2. Offer thank you gifts: Sometimes, a thank you is best said with a gift. Offering useful items like water bottles and paperweights can show that the company is actively supporting its employees. Fun gifts like desk accessories, stress balls and candy can remind employees to stop and take a breath when they're feeling tired or anxious. Gift cards and other non-cash rewards can motivate better performance at work and promote positive attitudes.

    You can also take some time to have a small award ceremony that recognizes the achievements of dedicated workers. Personalized trophies and plaques are an excellent way to show how much your company values the individual efforts of hardworking employees. These items can take up a place of pride in the office and motivate others to work harder.
  3. Have an on-site wellness day: When your employees get stressed out, it affects both their work and their physical health. If your company has recently gone through a busy period, considering rewarding everyone with a day of self-care. Health is important, and when your employees take good care of themselves, it could reduce rates of absenteeism.

    Consider hiring massage therapists to provide therapeutic sessions throughout the day. Or bring in a yoga instructor to guide your employees through relaxation exercises. Giving out scented candles or herbal tea can also help employees relax and take a much-needed break to recharge their batteries.
  4. Take a field trip: Sometimes, the best way to show your appreciation is to take some time away from work with an employee field trip. The possibilities are really endless. Depending on the interests of your team members, you could spend an afternoon at the bowling alley, tour a local brewery, visit a museum or do some charity work.

    An outing gives your employees an opportunity to let off a little steam and become closer as a team outside of the traditional work environment. Consider holding the event during company hours, not after work, to show your employees that you respect their personal time.
  5. Write personalized notes: One of the best ways managers can show their appreciation is to write personalized letters for each employee. This shows that managers recognize the unique abilities of each worker and understand that everyone makes a one-of-a-kind contribution to the team. Department heads should handwrite their letters, if possible, for an extra personal touch.

How to Host a Successful Employee Appreciation Day

Every year, Employee Appreciation Day takes place to remind company leaders of the importance of recognizing their hardworking staff. Ensure that you're taking advantage of the day to boost morale and show your employees that you've taken note of their dedication, contributions and progress.

Even the best of the best agree that appreciating employees is crucial to a strong work ethic: A 2013 survey by the Aberdeen Group found that 60 percent of Best-In-Class organizations thought employee recognition to be one of the most important drivers for successful individual work performance.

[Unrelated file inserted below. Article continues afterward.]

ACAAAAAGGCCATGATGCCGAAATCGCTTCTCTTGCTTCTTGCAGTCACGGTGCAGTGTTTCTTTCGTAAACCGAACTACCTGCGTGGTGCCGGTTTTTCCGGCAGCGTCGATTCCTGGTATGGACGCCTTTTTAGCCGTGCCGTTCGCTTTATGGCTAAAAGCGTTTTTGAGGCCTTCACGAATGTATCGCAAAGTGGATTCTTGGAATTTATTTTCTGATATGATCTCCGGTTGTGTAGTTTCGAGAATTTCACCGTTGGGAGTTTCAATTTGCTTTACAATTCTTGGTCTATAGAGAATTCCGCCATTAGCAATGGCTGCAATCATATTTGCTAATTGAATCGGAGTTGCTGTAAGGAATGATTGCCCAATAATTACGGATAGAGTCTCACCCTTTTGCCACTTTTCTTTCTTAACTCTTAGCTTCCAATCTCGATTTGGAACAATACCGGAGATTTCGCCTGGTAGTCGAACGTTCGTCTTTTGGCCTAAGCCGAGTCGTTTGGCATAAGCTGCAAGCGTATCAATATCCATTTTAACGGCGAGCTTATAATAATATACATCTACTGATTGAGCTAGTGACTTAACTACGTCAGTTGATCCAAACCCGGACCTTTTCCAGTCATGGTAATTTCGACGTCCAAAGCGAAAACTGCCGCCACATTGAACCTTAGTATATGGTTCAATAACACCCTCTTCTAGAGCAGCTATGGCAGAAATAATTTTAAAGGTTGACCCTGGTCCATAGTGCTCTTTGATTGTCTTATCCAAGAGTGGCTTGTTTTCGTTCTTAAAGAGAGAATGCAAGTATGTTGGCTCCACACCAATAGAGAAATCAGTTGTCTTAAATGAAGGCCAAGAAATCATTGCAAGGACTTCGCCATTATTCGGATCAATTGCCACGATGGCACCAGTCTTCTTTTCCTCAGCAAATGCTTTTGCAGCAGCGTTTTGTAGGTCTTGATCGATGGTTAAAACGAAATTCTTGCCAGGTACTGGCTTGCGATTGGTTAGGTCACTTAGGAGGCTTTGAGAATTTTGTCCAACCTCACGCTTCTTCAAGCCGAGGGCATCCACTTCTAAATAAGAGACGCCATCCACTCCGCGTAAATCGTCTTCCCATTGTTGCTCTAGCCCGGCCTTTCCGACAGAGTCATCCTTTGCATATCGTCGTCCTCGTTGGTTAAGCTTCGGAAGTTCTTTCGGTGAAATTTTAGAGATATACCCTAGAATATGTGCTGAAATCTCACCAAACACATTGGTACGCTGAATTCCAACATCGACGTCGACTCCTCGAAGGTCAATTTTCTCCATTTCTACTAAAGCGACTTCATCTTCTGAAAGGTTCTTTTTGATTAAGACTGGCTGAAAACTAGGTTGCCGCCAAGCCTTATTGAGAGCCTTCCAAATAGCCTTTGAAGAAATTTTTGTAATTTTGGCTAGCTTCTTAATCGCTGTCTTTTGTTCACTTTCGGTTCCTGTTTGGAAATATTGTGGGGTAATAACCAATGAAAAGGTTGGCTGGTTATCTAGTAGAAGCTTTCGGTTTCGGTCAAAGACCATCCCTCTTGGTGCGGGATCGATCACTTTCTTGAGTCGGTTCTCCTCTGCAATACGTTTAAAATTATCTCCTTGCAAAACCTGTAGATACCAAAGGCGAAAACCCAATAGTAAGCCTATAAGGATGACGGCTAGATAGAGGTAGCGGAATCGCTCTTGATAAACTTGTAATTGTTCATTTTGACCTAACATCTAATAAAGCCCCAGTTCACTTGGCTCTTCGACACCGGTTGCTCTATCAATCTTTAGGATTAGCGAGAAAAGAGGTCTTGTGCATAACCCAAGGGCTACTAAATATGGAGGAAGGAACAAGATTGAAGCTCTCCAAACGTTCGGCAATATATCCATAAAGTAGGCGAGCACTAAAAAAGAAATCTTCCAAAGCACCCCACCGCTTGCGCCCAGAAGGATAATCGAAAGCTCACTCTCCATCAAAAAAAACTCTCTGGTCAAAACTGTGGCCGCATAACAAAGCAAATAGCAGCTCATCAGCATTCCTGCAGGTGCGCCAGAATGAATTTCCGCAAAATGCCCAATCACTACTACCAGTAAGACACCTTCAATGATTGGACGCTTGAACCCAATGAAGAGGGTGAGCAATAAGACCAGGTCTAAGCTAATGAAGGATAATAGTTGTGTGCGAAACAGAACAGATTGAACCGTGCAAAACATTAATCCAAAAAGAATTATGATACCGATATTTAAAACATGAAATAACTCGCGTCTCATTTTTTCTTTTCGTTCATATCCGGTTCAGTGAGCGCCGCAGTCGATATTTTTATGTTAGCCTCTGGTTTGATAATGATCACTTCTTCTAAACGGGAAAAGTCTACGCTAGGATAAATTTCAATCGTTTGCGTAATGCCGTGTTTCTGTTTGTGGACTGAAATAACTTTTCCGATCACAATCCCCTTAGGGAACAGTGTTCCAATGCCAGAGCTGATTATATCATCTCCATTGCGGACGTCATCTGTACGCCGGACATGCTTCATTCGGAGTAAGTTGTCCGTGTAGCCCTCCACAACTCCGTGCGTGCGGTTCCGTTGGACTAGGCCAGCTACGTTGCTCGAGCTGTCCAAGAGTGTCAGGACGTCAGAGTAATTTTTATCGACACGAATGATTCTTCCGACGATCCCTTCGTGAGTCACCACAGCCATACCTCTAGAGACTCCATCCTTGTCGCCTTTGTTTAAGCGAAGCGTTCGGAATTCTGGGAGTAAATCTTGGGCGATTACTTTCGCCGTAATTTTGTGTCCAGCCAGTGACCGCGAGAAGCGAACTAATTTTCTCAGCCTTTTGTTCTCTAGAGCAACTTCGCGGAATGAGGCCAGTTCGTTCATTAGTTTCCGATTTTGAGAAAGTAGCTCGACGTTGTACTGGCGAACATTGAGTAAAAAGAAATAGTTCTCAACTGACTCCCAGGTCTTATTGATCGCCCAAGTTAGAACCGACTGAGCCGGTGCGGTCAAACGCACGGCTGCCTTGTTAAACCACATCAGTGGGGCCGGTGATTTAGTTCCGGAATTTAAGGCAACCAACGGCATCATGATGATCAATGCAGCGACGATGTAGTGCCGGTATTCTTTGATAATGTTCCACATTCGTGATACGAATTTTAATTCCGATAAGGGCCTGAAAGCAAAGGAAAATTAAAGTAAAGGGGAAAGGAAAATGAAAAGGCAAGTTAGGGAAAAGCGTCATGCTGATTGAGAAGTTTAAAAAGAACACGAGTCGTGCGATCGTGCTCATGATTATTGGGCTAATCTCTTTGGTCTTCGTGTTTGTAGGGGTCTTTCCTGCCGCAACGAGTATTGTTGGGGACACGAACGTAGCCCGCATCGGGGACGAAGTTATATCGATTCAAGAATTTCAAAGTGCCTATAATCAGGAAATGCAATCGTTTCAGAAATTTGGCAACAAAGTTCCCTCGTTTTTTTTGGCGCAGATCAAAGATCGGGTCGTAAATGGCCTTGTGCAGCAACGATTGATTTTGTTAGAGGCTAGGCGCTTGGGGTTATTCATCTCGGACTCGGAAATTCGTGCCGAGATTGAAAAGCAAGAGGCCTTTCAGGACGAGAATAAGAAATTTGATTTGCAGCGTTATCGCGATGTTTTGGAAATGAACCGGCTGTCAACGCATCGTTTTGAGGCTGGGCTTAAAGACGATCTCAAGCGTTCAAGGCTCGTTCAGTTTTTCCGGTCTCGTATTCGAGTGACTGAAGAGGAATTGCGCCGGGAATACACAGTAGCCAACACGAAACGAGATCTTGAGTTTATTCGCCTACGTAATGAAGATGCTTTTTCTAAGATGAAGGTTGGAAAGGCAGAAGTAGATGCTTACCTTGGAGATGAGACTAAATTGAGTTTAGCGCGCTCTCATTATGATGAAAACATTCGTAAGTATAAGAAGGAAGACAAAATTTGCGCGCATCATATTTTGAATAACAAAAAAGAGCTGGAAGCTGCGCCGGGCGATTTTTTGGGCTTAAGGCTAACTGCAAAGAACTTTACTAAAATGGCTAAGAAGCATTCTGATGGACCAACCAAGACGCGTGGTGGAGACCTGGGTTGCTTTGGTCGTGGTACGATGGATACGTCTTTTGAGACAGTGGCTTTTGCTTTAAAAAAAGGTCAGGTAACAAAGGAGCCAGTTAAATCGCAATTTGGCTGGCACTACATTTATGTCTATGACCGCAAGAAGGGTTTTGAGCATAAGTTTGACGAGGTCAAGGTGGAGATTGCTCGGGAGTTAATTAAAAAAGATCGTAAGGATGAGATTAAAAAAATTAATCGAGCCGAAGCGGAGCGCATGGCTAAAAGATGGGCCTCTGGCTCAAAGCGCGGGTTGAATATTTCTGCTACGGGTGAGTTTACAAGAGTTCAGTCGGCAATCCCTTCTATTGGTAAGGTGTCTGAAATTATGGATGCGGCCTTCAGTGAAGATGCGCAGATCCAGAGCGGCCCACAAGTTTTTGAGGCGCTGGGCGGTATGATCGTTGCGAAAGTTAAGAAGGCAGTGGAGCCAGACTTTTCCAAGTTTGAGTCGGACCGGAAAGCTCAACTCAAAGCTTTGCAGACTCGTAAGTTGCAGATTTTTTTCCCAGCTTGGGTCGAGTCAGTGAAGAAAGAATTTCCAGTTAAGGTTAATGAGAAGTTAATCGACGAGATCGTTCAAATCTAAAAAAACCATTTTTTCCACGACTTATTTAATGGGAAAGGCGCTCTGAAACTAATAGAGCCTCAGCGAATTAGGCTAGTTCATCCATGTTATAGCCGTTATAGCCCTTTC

Employees find recognition to be a great source of motivation as well. For many, it even serves as one of the primary reasons for staying with their employers. A survey by Gallup found that the No. 1 reason Americans leave their jobs is because they don't feel appreciated. In fact, the largest concern among human resources departments in 2015 was employee satisfaction and engagement, as many companies continued to fight high turnover rates, according to a survey of 3,300 worldwide organizations by consulting firm Deloitte.

Steps to Pulling Off A Successful Employee Appreciation Day

If you're looking for strategies to recognize your staff, offering a catered luncheon for employees is one of the simplest yet most effective ways to keep your team happy and reward them for a job well done. A company lunch encourages socialization and bonding among staff while enabling business leaders to thank individual team members and the company as a whole at a single event.

1. Set aside money in your budget

When you plan your company budget at the start of every year, set aside money for employee recognition expenditures. You won't want to have to sacrifice these costs because you don't have the funds due to poor planning-without employee recognition, your company is at risk of seeing a loss in engagement and productivity. Give staff a reason other than a paycheck to work hard. Have money ready to invest in events like employee lunches.

2. Send out sufficient notice

In an email or company announcement, inform staff that they will be receiving a free lunch in celebration of Employee Appreciation Day, including the date and time of the event. This will allow them to plan ahead, whether it means leaving that hour open or planning to come into the office that day if you allow work from home privileges.

3. Leverage vendor loyalty

A lot of companies have a local restaurant that they turn to for lunch meetings and company events. It often pays off to use the same establishment for catered functions, as many restaurants offer discounts for loyal customers. You can also rest assured that the food is high quality and the service is reliable.